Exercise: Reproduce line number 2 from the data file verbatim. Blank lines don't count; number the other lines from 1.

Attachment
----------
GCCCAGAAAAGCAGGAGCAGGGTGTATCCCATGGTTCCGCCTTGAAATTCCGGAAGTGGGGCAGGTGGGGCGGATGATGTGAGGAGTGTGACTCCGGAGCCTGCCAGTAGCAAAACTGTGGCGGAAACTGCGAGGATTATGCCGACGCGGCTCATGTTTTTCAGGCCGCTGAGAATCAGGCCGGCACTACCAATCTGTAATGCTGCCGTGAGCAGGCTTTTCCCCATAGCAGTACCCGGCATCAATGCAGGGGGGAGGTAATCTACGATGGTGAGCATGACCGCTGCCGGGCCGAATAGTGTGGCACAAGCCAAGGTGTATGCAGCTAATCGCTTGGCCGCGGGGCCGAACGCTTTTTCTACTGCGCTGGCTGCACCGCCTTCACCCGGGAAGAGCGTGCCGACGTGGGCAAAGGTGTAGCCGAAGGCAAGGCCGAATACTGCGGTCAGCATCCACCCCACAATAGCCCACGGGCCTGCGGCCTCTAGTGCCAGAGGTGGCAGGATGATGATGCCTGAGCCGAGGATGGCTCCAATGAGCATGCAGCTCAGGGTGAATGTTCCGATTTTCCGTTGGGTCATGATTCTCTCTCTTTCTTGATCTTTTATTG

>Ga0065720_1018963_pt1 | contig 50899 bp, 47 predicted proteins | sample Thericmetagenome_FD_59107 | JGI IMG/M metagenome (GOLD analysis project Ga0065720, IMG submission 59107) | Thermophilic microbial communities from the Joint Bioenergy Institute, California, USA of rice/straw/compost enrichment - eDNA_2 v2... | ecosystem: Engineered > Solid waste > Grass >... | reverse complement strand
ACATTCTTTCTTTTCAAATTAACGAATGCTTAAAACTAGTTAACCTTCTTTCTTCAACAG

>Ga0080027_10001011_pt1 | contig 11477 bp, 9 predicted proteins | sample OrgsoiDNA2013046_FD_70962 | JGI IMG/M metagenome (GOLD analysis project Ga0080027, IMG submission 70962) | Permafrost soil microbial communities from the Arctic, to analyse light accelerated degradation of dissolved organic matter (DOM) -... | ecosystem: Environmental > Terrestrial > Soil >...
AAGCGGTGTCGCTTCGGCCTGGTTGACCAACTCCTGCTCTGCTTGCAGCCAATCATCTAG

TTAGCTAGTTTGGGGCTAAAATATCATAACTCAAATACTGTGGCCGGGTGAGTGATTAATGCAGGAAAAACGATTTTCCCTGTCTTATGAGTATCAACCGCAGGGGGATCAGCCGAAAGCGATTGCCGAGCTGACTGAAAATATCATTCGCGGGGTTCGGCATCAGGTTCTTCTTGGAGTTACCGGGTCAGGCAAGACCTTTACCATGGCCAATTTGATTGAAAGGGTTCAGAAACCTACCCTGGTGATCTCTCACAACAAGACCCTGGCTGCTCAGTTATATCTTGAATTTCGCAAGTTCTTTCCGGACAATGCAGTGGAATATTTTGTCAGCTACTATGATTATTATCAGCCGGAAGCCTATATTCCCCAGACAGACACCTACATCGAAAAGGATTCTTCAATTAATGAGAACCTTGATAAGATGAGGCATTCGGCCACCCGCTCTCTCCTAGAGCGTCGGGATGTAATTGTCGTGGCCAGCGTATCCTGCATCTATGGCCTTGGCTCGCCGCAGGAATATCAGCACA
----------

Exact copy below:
>Ga0065720_1018963_pt1 | contig 50899 bp, 47 predicted proteins | sample Thericmetagenome_FD_59107 | JGI IMG/M metagenome (GOLD analysis project Ga0065720, IMG submission 59107) | Thermophilic microbial communities from the Joint Bioenergy Institute, California, USA of rice/straw/compost enrichment - eDNA_2 v2... | ecosystem: Engineered > Solid waste > Grass >... | reverse complement strand